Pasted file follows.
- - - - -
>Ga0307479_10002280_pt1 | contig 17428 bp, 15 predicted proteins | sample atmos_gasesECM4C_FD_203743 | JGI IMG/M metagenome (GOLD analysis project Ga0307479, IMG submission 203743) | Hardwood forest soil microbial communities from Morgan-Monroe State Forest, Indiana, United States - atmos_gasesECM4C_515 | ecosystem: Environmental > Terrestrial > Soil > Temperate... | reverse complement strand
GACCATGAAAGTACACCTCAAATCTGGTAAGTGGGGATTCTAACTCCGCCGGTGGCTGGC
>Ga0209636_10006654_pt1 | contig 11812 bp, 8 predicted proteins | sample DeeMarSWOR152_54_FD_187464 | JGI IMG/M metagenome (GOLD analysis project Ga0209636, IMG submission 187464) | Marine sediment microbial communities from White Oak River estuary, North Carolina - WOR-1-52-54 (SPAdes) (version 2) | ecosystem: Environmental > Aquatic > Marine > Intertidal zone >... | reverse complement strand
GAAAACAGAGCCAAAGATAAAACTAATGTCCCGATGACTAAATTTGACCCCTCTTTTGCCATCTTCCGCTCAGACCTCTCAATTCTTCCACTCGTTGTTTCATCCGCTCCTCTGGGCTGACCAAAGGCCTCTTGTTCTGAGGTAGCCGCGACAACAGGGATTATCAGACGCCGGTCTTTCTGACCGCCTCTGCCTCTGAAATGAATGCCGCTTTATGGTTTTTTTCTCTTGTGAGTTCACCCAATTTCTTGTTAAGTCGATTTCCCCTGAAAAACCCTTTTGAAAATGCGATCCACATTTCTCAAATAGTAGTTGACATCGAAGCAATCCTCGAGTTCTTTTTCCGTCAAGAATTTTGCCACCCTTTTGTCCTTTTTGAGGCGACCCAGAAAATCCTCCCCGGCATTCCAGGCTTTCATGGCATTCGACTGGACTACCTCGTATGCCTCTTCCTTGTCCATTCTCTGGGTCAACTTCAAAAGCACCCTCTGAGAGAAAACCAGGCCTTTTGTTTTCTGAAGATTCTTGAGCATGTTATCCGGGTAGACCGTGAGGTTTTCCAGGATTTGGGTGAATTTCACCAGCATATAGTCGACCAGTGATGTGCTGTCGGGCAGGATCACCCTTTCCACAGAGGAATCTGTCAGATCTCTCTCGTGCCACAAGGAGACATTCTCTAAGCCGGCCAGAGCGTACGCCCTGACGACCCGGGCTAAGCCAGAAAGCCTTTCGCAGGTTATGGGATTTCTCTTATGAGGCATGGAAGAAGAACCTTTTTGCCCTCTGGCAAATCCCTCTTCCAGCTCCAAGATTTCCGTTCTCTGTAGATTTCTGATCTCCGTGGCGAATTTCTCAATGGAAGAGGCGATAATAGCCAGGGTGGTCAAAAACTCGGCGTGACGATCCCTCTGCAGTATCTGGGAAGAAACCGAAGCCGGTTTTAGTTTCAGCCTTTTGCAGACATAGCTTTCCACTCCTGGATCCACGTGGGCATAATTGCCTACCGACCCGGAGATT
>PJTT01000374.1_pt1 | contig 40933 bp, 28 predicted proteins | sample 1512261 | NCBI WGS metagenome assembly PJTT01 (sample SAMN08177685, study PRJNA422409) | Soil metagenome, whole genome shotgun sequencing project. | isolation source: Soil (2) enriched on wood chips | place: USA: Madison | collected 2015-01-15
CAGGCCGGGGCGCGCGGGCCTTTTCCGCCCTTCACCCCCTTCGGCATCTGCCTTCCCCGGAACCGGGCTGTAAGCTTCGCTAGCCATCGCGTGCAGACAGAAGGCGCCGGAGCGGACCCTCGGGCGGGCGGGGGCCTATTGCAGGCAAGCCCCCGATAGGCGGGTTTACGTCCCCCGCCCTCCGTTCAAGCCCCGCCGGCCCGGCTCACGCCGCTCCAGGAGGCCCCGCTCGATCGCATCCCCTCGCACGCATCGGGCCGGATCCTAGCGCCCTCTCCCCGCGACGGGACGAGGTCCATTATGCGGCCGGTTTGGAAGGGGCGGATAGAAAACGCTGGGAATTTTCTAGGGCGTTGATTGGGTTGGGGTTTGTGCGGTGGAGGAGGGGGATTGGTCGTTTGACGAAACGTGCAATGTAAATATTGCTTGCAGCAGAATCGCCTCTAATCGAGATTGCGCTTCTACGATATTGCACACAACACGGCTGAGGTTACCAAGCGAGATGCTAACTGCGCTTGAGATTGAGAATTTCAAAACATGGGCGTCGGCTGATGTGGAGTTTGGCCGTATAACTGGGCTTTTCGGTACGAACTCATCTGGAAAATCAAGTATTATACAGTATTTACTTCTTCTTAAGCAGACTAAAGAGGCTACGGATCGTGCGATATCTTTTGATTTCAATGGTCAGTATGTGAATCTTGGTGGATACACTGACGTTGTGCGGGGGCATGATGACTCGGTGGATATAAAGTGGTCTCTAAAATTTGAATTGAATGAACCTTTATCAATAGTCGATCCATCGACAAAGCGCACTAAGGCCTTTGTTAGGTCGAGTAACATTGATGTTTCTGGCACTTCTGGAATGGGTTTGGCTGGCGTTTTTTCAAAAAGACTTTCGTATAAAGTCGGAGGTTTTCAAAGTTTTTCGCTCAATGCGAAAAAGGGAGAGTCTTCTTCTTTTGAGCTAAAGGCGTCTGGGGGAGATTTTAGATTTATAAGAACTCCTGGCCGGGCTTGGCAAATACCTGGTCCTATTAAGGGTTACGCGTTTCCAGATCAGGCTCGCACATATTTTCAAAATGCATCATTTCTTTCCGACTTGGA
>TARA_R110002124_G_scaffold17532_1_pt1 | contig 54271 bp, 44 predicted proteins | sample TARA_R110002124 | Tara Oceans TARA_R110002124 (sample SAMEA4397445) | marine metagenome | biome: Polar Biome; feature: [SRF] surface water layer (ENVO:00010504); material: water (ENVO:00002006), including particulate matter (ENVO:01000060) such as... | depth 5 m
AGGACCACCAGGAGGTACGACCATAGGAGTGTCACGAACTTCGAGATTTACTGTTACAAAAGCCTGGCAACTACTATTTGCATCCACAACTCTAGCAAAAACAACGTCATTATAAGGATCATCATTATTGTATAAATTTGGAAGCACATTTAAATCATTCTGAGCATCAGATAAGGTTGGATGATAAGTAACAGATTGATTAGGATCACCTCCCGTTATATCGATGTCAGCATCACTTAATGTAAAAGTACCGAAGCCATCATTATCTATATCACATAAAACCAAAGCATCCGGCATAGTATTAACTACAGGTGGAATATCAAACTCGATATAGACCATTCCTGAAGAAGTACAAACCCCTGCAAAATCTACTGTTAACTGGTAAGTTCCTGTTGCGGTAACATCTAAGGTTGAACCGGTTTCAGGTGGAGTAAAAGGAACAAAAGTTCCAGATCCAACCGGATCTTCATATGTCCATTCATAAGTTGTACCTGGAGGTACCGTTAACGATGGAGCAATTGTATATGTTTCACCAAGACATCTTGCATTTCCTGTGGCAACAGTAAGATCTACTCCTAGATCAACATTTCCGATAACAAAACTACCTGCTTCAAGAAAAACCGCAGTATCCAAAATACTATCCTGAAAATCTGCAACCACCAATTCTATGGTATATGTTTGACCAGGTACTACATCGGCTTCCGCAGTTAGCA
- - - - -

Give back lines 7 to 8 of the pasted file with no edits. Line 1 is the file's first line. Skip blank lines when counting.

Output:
>TARA_R110002124_G_scaffold17532_1_pt1 | contig 54271 bp, 44 predicted proteins | sample TARA_R110002124 | Tara Oceans TARA_R110002124 (sample SAMEA4397445) | marine metagenome | biome: Polar Biome; feature: [SRF] surface water layer (ENVO:00010504); material: water (ENVO:00002006), including particulate matter (ENVO:01000060) such as... | depth 5 m
AGGACCACCAGGAGGTACGACCATAGGAGTGTCACGAACTTCGAGATTTACTGTTACAAAAGCCTGGCAACTACTATTTGCATCCACAACTCTAGCAAAAACAACGTCATTATAAGGATCATCATTATTGTATAAATTTGGAAGCACATTTAAATCATTCTGAGCATCAGATAAGGTTGGATGATAAGTAACAGATTGATTAGGATCACCTCCCGTTATATCGATGTCAGCATCACTTAATGTAAAAGTACCGAAGCCATCATTATCTATATCACATAAAACCAAAGCATCCGGCATAGTATTAACTACAGGTGGAATATCAAACTCGATATAGACCATTCCTGAAGAAGTACAAACCCCTGCAAAATCTACTGTTAACTGGTAAGTTCCTGTTGCGGTAACATCTAAGGTTGAACCGGTTTCAGGTGGAGTAAAAGGAACAAAAGTTCCAGATCCAACCGGATCTTCATATGTCCATTCATAAGTTGTACCTGGAGGTACCGTTAACGATGGAGCAATTGTATATGTTTCACCAAGACATCTTGCATTTCCTGTGGCAACAGTAAGATCTACTCCTAGATCAACATTTCCGATAACAAAACTACCTGCTTCAAGAAAAACCGCAGTATCCAAAATACTATCCTGAAAATCTGCAACCACCAATTCTATGGTATATGTTTGACCAGGTACTACATCGGCTTCCGCAGTTAGCA